Man City's FA Cup run might be vital to avoid protests like the ones at Arsenal
In recent days, social media has been crackling with the indignant sound of Arsenal supporters incandescent with rage at their club's current predicament. As Manchester City prepare to meet the North London side in the FA Cup semifinal in just over a week's time, a spotlight has been thrown on the two clubs' approach to success.
For many followers of Manchester City, it's hard to fathom the depth of anger felt toward Arsene Wenger and his players, a vibe that reached a nadir following their sloppy and lifeless beating at the hands of relegation-threatened Crystal Palace. With the chant of "you're not fit to wear the shirt" being aired, it was interesting for City fans to work out whether the song was aimed at the likes of Theo Walcott, Alexis Sanchez, Hector Bellerin and Danny Welbeck or other lesser lights in the away side that evening.
This sentiment is familiar to City supporters and was particularly apt between 1995 and 1998, when the club descended through the English league system as far as the third tier. And herein lies the conundrum: Is it, as some Arsenal followers were suggesting sarcastically on social media, only sides that have felt the keen edge of relegation -- a so-called "real disaster" -- that can have a proper perspective on things, or is perspective constructed on a particular club's expectations and historical performance?
Similarities between Arsenal and Leyton Orient, for example, are clearly superfluous despite the smaller London side's fans feeling the pain of impending extinction, a fate carrying a slightly deeper pain than Arsenal's much-vaunted and oft-discussed sixth-placed finish.
Even a comparison with City -- a club that was, until 2008 at least, far more likely to do the unpredictable than follow Arsenal's example of 20 years of consecutive top-four finishes -- seems risky. In that same period, City have traversed the English football pyramid, offering their loyal supporters the chance to test the pies and the crush barriers at Northampton, Wycombe, Wrexham and Chesterfield among others. Some of the performances witnessed during that mid-1990s slump were disconcerting to a level that most would not readily want repeated.
With a double decade of Champions League participation, winning the double and enjoying sundry cup conquests, Arsenal have in all that time been nowhere but first, second, third or fourth. Does the prospect of a single sixth-placed finish really warrant street marches, banners at the training ground and chants of "Wenger Out" to the one man who helped bring all of these goodies to the table? Over the same period, City have burned their way through no fewer than 14 managers, three divisions and six changes of division.
How can a side stacked with internationals like Sanchez and Walcott be treated to the same song that filled the airwaves for Tony Vaughan, Jamie Pollock and Neil Heaney as City scraped the depths in 1997?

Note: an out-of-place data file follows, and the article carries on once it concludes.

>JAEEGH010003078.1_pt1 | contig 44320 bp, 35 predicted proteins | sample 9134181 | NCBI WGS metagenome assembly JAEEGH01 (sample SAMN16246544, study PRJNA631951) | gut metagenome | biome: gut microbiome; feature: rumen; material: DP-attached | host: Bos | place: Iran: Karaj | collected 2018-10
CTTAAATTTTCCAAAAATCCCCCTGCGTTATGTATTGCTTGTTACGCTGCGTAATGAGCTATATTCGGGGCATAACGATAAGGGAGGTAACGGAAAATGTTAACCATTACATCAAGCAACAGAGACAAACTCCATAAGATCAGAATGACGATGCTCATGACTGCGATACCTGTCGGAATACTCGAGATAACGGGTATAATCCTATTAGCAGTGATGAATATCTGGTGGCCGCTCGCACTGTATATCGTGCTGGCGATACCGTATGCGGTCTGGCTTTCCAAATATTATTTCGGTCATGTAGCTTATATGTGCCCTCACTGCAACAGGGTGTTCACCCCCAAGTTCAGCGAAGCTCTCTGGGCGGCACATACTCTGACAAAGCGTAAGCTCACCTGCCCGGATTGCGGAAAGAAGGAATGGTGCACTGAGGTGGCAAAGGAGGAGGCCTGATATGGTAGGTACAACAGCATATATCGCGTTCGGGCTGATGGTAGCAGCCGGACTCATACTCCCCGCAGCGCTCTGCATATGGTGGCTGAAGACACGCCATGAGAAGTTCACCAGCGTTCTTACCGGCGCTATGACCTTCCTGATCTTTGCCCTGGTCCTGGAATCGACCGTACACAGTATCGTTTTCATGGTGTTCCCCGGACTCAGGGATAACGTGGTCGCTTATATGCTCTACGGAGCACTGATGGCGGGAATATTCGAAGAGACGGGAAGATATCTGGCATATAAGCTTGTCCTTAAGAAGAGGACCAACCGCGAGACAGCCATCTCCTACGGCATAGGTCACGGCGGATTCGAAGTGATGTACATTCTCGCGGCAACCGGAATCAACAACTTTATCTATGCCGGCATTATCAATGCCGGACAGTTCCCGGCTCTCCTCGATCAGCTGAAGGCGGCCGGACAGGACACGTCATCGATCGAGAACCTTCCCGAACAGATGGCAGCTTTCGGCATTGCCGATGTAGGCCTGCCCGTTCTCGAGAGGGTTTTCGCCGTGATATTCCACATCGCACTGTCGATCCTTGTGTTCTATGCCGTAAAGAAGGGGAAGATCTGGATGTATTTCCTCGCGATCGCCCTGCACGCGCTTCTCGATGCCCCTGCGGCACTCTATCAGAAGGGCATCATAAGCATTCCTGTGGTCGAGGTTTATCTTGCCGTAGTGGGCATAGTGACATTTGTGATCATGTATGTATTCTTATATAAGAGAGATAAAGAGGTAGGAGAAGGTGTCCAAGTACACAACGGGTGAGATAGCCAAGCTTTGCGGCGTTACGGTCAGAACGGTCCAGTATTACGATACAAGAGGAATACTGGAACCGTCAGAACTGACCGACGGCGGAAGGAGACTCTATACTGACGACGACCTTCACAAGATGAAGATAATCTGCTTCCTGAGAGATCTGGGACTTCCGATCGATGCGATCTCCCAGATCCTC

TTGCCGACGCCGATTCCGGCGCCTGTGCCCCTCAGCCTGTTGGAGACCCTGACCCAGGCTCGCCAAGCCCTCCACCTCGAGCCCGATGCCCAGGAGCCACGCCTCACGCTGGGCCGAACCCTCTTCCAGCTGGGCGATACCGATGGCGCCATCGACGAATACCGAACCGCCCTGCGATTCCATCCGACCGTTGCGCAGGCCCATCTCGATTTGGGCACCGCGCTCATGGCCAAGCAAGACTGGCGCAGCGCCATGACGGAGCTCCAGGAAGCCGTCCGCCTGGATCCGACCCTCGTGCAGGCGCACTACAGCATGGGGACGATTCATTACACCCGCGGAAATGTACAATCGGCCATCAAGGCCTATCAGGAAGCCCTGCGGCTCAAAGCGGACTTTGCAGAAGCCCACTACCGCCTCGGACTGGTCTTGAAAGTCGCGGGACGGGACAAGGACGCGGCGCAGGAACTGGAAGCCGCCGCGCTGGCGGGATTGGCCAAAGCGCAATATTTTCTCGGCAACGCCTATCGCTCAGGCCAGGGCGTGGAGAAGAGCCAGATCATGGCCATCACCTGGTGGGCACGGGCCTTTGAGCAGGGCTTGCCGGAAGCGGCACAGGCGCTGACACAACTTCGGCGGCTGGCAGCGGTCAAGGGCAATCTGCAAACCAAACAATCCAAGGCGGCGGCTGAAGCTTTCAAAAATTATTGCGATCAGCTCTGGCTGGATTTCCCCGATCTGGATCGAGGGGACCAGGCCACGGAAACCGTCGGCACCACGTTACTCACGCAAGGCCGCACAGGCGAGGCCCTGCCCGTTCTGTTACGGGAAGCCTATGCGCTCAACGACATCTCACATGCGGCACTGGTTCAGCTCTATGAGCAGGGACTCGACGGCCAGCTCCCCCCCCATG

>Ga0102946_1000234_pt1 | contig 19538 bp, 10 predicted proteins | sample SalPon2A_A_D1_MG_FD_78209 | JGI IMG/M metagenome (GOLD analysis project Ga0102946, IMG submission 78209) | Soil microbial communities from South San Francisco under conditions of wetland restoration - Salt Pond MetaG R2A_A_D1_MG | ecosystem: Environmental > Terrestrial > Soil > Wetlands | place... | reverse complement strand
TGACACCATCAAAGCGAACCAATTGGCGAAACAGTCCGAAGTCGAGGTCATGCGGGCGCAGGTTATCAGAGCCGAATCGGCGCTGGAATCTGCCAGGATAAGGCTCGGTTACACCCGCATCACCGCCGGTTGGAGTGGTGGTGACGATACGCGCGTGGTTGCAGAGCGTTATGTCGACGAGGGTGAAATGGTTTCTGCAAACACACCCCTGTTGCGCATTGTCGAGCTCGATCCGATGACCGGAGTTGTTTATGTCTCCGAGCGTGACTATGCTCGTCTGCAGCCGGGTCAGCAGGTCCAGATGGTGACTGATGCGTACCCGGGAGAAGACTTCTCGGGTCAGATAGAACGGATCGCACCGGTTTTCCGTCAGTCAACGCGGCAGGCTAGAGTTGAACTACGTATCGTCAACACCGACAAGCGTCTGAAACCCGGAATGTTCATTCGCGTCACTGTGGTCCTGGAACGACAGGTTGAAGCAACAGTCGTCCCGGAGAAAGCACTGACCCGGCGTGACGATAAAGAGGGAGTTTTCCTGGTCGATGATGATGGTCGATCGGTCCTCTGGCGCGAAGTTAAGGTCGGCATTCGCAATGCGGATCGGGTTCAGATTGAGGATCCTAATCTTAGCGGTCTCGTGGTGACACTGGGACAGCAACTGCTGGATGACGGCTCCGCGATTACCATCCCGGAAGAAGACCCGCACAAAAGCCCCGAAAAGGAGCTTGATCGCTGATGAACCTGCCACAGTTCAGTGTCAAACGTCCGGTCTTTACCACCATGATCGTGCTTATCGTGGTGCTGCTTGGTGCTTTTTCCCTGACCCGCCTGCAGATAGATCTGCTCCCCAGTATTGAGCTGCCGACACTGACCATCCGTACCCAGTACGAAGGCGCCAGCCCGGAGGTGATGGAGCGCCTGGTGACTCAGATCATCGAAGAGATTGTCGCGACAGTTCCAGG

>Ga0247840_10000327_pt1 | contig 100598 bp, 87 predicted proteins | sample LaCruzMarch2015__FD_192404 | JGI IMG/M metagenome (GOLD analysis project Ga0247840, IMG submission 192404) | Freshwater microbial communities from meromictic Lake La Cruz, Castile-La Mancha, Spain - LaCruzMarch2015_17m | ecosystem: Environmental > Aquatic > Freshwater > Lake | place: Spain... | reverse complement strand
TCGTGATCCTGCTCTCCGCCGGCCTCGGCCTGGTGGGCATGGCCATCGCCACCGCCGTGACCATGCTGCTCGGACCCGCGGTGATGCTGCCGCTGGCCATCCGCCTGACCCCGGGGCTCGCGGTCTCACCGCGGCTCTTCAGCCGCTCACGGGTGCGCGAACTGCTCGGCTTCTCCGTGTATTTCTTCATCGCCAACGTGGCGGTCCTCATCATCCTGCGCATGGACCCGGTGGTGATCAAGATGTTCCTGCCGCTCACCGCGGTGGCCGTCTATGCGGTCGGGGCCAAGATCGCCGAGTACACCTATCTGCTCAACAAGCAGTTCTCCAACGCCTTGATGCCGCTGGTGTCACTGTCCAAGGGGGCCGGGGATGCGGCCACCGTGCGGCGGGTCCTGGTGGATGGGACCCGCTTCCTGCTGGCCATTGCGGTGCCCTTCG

Arsenal, of course, have become used to a certain level of achievement and a certain degree of security. This is a side that has never been relegated and those fans packing the stands at the Emirates probably never will have to wipe away the traditional tears of frustration that accompany such an embarrassing experience. Title rivals Tottenham, Chelsea and City have all experienced at least one relegation since 1970. Even Manchester United spent a season down in the old Division Two back in 1974-75.
Certainly, it should not be thought that either witnessing your club trying to survive (like Orient) or being part of a relegation season is the only way to gain proper football perspective. Arsenal fans have watched their club spend a fortune on players and have been asked to pay through the nose to see the same expensive recruits fail to progress domestically or internationally.
For some City supporters, there is already a shift underway from the old mentality, one of being contented with any small mercy beyond the yearly fight against relegation twinned with an embarrassing cup exit, to something far more lofty. In many ways, the performances of both clubs this season can therefore be deemed a palpable failure. Whoever manages to struggle through to the FA Cup final will still face either Chelsea or Tottenham in the final and will still be the underdog. It's probable that even an unexpected victory for one or the other would be greeted as a mere token from a season of serious underachievement.
Still, a possible Wembley victory is likely to be welcomed in different ways by the two sets of supporters. City's more recent arrival at the top table means supporter patience -- if not that in the boardroom -- still runs relatively deep given that the idea of underachievement is written through much of the club's historical efforts since 1880. If, however, City do not taste success this May, it will be interesting to see how another failure to deliver next season might be treated by those same fans who watched their team in Division Three 20 years ago.
Simon is one of ESPN FC's Manchester City bloggers. Follow him on Twitter @bifana_bifana.